She added: I am confident that Henley and Partners, together with Antigua and Barbuda’s CIP Unit will continue to create further international ties to strengthen our passport power.”

St. Kitts holds the strongest passport in the Eastern Caribbean region, and the 26th strongest passport in the world, with 151 destinations accessible visa-free or with a visa on arrival. Saint Lucia has climbed from 142 in Q3 to 146 , ranking 3rd in the Eastern Caribbean region and 31st worldwide.

Grenada’s score has risen from 141 to 144, and the Grenadian passport is currently the 33rd strongest in the world. At the bottom of the Eastern Caribbean regional ranking is Dominica, which sits in 37th place globally.

Human traffickers face up to one million in fines

Human traffickers and those who facilitate the offence can face up to 20 years in prison, and one million dollars in fines, once an amendment to the Trafficking in Persons Prevention (Amendment) Bill has been passed in the Senate.

This was the first law to be debated when members of the Lower House met this morning (Thursday). The Bill successfully made it pass the committee stage, with little debate and no objections.

During his contribution to the bill, Attorney General Steadroy Benjamin explained that it is intended to impose fines and lengthy sentences on individuals found trafficking persons to and from Antigua and Barbuda.

AUDIO – AG on trafficking 1

Once a person is convicted of the offence, they face a fine of up to $400,000 AND up to 20 years in prison.

The Attorney General went on to explain the other changes that are to be made to the law on human trafficking.

AUDIO – AG on trafficking 2

In the law, there are also special penalties when the trafficked person is a child. The fine for such an offence is a fine of up to one million dollars and a prison sentence for up to 25 years.

This also applies in cases where minors are held against their will for sexual purposes.

Benjamin says the act also speaks to the offence of debt bondage.

AUDIO – AG on trafficking 3

A person who fails to give a police officer, conducting a search, access to computerised data can be charged, and if convicted, can be jailed for two years and pay a fine of $50,000.

Fines will also be imposed on individuals who move trafficked persons to escape the law. These individuals, upon conviction, face five years in jail and a fine of $150,000.

A person who has no lawful authority, but discloses information he acquires in the course of his duties, will face similar penalties with a fine of $10,000, if their disclosure leads to the identification of a trafficked person or witness.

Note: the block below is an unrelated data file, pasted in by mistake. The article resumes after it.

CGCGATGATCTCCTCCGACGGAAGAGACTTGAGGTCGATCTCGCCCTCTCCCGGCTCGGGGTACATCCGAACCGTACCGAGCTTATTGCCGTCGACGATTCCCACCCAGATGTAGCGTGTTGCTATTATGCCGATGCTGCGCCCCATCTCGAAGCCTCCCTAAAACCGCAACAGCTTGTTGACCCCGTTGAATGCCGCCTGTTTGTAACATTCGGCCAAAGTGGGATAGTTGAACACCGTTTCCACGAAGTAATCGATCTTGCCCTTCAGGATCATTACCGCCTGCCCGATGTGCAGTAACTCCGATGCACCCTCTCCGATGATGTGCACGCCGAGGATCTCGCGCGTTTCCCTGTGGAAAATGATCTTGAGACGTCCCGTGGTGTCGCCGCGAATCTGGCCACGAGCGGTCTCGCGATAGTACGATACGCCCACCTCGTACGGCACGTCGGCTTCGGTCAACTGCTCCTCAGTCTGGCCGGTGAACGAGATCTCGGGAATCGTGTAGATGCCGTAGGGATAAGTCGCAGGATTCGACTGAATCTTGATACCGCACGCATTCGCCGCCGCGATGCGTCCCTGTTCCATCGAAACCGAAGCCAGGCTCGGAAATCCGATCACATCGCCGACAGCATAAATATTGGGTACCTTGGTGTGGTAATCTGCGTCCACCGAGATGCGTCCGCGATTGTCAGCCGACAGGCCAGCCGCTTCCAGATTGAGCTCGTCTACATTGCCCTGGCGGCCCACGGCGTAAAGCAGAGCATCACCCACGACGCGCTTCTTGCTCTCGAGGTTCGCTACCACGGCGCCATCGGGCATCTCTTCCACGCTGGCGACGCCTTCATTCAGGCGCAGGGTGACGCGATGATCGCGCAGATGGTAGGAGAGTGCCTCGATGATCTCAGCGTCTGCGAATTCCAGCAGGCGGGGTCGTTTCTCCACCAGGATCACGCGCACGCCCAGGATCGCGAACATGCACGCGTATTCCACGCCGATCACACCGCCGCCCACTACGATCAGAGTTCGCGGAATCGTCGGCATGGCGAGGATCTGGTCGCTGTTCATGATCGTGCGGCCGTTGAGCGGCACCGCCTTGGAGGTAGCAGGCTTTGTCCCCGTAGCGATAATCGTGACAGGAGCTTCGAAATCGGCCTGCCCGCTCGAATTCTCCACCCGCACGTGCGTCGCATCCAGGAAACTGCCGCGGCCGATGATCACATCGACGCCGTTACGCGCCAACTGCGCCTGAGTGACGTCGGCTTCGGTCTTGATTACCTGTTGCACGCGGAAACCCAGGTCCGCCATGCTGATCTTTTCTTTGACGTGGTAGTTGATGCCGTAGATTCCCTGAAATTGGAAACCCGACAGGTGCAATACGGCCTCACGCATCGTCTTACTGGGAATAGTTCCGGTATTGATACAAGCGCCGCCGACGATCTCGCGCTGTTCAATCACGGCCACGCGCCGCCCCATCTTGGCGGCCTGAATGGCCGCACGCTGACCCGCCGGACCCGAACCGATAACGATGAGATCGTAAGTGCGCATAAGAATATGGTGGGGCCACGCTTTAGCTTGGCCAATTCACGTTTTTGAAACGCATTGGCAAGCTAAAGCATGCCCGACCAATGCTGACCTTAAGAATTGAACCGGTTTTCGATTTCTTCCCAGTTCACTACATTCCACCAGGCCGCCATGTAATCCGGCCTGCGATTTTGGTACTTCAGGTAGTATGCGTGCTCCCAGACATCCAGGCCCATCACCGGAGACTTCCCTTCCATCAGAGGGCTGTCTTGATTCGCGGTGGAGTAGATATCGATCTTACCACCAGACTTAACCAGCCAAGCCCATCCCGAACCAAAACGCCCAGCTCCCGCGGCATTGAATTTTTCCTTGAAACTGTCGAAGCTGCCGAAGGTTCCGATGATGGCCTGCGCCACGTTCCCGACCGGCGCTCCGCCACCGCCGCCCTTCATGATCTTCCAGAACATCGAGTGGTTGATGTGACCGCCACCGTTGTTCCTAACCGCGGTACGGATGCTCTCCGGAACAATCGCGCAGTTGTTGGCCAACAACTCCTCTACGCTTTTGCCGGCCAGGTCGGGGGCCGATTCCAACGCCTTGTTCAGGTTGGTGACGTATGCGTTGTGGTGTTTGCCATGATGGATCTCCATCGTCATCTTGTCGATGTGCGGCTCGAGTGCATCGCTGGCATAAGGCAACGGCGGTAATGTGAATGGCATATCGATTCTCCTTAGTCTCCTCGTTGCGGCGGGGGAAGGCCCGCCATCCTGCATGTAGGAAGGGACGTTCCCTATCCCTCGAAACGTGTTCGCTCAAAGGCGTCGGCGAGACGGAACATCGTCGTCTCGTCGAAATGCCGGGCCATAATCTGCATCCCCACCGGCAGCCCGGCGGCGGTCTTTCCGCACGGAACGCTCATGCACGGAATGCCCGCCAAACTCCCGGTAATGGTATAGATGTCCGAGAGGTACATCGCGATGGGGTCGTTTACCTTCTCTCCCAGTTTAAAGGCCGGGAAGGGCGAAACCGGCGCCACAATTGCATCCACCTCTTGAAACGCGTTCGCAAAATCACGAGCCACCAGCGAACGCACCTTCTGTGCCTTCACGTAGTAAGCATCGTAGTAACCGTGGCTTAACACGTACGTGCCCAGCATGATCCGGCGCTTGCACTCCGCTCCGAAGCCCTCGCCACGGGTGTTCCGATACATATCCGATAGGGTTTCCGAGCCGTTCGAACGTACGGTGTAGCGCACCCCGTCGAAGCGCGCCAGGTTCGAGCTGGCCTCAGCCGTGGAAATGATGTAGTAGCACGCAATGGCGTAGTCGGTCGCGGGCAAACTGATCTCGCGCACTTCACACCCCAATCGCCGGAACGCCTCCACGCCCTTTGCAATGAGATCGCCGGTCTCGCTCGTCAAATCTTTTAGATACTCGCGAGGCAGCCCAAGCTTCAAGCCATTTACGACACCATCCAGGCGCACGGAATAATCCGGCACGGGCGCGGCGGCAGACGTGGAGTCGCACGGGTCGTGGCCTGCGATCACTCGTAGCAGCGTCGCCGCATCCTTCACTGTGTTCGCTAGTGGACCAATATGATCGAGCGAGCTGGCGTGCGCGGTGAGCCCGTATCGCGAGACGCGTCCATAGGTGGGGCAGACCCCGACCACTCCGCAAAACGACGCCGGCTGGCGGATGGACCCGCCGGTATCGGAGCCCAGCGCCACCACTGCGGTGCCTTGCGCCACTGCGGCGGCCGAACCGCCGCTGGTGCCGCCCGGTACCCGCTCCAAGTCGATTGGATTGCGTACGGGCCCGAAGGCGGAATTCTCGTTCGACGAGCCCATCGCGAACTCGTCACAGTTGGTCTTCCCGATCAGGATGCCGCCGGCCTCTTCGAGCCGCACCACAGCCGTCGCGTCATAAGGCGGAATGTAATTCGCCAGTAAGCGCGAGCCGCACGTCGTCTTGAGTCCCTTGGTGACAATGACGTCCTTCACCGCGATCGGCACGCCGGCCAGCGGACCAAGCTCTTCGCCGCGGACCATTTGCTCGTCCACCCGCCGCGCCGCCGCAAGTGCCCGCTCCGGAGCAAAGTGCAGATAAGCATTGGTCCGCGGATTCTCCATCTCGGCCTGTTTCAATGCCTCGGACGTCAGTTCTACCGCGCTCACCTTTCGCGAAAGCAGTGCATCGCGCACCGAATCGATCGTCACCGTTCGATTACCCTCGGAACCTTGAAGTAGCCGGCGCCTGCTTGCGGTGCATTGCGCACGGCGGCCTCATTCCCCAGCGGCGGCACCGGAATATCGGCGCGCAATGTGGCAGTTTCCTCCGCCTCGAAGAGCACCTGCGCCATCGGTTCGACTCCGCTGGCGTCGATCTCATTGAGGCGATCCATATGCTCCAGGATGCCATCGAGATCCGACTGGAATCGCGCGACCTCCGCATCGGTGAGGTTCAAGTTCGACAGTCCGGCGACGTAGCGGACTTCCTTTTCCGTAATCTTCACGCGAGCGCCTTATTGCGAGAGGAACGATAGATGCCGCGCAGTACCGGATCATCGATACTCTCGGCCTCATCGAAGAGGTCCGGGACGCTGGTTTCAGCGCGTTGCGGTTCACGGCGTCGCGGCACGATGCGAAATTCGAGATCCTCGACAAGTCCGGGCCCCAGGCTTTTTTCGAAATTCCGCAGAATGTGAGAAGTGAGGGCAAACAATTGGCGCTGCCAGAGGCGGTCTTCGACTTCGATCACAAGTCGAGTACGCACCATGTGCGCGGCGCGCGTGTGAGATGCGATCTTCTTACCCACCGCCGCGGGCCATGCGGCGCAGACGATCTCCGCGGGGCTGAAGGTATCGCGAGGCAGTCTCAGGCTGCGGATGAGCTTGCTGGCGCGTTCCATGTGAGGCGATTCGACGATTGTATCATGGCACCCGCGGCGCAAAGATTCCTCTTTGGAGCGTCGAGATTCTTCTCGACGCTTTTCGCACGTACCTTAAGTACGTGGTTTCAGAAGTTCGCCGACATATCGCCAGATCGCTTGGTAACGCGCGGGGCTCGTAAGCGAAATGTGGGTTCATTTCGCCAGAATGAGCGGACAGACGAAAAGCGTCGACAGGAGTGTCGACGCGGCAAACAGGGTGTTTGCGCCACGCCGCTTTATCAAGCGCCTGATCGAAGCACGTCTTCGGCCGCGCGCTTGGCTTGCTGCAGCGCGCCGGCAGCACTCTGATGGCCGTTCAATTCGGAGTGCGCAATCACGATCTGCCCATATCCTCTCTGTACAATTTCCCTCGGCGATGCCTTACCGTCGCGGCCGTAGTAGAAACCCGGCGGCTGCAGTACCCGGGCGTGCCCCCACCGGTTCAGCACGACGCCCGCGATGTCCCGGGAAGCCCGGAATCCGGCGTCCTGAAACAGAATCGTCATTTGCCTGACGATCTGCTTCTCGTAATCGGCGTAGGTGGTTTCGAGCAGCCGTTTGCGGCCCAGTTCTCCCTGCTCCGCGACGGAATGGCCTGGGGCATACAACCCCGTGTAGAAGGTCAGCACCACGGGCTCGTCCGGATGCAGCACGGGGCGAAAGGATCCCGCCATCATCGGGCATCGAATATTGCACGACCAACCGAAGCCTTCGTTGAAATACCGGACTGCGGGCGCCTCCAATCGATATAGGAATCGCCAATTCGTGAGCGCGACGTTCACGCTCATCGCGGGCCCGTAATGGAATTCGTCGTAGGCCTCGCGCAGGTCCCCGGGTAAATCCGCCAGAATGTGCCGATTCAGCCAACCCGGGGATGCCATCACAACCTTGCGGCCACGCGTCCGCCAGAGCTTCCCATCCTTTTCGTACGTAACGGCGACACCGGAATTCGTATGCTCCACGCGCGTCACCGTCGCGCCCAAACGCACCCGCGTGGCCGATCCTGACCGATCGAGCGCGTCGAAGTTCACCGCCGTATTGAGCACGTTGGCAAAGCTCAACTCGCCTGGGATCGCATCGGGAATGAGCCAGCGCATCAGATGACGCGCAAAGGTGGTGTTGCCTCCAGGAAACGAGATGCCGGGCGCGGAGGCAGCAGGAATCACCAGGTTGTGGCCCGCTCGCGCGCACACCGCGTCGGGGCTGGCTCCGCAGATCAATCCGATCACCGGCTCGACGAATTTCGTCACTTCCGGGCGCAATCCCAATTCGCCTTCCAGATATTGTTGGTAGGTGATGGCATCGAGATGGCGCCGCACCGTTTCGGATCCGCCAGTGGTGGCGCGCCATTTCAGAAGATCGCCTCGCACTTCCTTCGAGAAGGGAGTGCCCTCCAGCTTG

This includes persons who work as investigators in various cases.

The original bill on human trafficking was passed in 2010.

Other bills including; the Sentence Reform Bill, the Drug Court Treatment and Rehabilitation of Offenders Bill, the Criminal Procedure Amendment Bill and the Advanced Passenger Information Amendment Bill were read for the first time today (Thursday).

Antigua and Barbuda among 21 countries black listed in an OECD report

Antigua and Barbuda’s Citizenship by Investment Programme has landed itself among 21 so called golden passport countries, which have been identified as a threat to international efforts to combat tax evasion.

In its October 16th report, the Organisation for Economic Co-operation and Development (OECD) gave an analysis of over 100 residence and citizenship by investment schemes, offered by jurisdictions committed to the OECD/G20 Common Reporting Standard (CRS).

In that very same report it highlighted 21 countries that displayed vulnerabilities in the residency or citizenship programmes.

The OECD says these countries have been specially categorised because they give “access to a low personal income tax rate on offshore financial assets”, and “do not require an individual to spend a significant amount of time in the location offering the scheme”.

The OECD also says persons with a second citizenship can misuse it to hide assets offshore, by escaping reporting.

In particular, Identity Cards and other documentation obtained through CBI/RBI schemes, they say, can potentially be misused to misrepresent an individual’s jurisdiction(s) of tax residence and to endanger the proper operation of the CRS due diligence procedures.

This new listing may well make it even more difficult for Antigua and Barbuda since it was one of several countries in the Caribbean to make it unto this special grouping.

The other country schemes include; Barbados’ Special Entry and Residence Permit, Dominica, St Lucia, Grenada and St Kitts and Nevis’ Citizenship by Investment Programmes, the Economic Residency Programme of Montserrat and The Bahamas Economic Permanent Residency

They have all been referred to as potentially high-risk schemes.

The OECD plans to alert financial institutions on the outcome of its analysis of these schemes.

A number of EU countries also made it unto that list.